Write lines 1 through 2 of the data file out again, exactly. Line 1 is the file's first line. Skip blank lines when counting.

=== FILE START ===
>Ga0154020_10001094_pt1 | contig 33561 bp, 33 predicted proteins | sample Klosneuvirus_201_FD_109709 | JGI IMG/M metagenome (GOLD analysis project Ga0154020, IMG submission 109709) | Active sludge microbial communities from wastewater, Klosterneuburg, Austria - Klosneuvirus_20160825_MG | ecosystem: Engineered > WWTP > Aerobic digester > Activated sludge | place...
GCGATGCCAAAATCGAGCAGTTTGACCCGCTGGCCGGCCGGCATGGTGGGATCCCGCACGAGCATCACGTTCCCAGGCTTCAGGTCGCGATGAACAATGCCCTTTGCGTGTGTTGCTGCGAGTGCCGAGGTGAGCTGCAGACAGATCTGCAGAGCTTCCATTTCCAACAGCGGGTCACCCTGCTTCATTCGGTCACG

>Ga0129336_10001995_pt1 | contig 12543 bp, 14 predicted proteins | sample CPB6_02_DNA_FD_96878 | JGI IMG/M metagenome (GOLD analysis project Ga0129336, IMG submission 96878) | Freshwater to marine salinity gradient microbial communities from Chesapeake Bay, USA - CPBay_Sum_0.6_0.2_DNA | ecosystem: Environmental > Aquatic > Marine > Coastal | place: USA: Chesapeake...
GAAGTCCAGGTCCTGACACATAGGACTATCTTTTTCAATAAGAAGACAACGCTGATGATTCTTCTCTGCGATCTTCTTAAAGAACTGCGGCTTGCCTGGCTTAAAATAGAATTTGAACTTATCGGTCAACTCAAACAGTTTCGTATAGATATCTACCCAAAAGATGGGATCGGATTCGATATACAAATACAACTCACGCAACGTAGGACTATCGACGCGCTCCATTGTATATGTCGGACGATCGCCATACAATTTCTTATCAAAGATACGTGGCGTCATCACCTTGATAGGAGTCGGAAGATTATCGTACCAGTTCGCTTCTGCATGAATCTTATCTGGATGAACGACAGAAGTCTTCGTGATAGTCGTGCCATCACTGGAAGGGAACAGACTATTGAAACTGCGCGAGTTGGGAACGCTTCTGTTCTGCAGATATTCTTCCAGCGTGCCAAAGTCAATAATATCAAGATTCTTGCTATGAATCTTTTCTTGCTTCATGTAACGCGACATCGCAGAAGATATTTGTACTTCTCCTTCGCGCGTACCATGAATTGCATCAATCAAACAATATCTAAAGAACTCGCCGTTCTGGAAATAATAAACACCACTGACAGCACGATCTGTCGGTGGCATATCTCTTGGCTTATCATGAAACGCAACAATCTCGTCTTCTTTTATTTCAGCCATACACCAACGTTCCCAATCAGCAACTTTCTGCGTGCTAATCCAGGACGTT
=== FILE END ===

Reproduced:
>Ga0154020_10001094_pt1 | contig 33561 bp, 33 predicted proteins | sample Klosneuvirus_201_FD_109709 | JGI IMG/M metagenome (GOLD analysis project Ga0154020, IMG submission 109709) | Active sludge microbial communities from wastewater, Klosterneuburg, Austria - Klosneuvirus_20160825_MG | ecosystem: Engineered > WWTP > Aerobic digester > Activated sludge | place...
GCGATGCCAAAATCGAGCAGTTTGACCCGCTGGCCGGCCGGCATGGTGGGATCCCGCACGAGCATCACGTTCCCAGGCTTCAGGTCGCGATGAACAATGCCCTTTGCGTGTGTTGCTGCGAGTGCCGAGGTGAGCTGCAGACAGATCTGCAGAGCTTCCATTTCCAACAGCGGGTCACCCTGCTTCATTCGGTCACG